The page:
Sunday, May 19, 2013
‘Everyday Math’ Praised, Criticized by Parents and School District
The learning strategy is designed to help students understand math in a different way, but it’s throwing some parents and educators for a loop.
Breaking down math in the classroom and at home, the Anchorage School District is looking at new ways to teach one of their key programs so students, teachers, and parents will all know how to do it.
Everyday Math has been taught to Anchorage School District students in grades K-8 for 15 years and counting. But figuring out how to multiply or subtract is a lot different than the way most adults learned how to solve math problems growing up.
Some parents are concerned about Everyday Math because they aren’t familiar with the new method and are unable to help their kids with their homework. For upcoming fourth grader Jaden Reed, figuring out math problems is a work in progress.
“It can get pretty hard,” said Jaden. As part of the school district’s 15-year Everyday Math program, he is one of thousands of students in grades K-8 who is learning math in its different forms.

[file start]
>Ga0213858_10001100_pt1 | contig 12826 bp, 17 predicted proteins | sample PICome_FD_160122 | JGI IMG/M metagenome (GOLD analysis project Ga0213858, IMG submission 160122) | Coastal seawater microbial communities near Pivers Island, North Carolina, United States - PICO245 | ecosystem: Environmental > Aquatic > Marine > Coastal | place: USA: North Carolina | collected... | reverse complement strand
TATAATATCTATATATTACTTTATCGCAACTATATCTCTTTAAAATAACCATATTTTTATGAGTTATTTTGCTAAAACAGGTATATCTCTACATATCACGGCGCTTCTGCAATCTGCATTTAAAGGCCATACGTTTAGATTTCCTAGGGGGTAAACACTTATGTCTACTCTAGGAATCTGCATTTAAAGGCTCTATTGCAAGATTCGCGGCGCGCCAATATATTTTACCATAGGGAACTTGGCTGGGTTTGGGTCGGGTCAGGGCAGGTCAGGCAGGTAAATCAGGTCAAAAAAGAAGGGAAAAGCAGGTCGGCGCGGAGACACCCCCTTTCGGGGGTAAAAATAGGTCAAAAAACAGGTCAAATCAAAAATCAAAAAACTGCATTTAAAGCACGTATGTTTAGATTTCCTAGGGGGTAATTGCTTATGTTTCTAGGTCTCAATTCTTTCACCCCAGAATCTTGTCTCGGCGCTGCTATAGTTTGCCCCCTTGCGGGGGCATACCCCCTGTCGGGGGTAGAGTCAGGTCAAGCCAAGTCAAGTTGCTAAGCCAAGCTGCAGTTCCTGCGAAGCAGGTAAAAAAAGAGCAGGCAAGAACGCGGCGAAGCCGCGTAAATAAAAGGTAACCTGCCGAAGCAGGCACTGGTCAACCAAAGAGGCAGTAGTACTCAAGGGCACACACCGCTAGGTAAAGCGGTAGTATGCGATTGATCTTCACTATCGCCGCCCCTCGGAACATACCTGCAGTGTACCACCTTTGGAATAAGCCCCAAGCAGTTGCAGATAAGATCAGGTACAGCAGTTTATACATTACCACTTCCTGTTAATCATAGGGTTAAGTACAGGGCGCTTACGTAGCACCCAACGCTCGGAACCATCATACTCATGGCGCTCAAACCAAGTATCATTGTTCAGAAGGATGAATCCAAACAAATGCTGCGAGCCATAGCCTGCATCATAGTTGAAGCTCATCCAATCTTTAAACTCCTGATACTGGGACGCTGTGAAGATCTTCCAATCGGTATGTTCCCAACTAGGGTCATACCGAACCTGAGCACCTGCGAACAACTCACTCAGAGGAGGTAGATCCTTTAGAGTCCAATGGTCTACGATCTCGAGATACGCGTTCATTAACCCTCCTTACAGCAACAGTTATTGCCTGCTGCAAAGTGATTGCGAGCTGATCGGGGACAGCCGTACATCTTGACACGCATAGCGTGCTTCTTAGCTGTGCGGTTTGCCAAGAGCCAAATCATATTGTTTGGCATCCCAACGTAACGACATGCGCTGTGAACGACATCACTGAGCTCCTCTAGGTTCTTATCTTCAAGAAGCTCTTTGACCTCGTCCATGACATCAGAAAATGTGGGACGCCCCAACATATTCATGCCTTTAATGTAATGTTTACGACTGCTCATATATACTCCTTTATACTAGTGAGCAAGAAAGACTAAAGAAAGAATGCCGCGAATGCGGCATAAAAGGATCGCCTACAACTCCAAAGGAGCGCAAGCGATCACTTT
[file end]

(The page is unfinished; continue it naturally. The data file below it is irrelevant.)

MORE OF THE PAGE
Educators say the variety of teaching methods help students better grasp mathematical concepts and will prepare them to be more competitive with the rest of the world when they are older.
“What Everyday Math does is teaches the 'why' and so many different ways of adding and subtracting, multiplying and dividing,” said Ruth Dene, principal at Denali Montessori.
“Because they've had it from the beginning, they've seen the patterns because that's what math is about,” she continued.
But the "why" part is what parents are worried about. A new audit says parents are not getting information on how to do the math, which leaves them in the dark when their children ask for homework help.
“We have to do a much better job of taking the information that is going to the students and putting it to parents in a manner where they can understand it,” said Ed Graff, Anchorage School District assistant superintendent.
Gretchen Guess, president of the Anchorage School District School Board, said the audit was “really strong” in addressing shortfalls regarding implementation of the “math curriculum with Everyday Math both from a parent communication and from a staff support.”
Denali Montessori Principal Dene said teachers at her school still teach addition, subtraction, multiplication and division the traditional way, but by offering a variety of teaching methods, students are able to figure out which math method works best for them.
When he doesn't rush his work and has plenty of time to work on a math problem, Jaden said he can “get it down pretty easy.”
The Everyday Math program is in its third version and still requires memorization skills.
But based off the recent audit, school district officials will present an improvement plan to the school board in 45 days on ways to bridge the gap in teaching the math to students, teachers and parents.
Things like math nights, parent workshops, and parent universities are options being considered.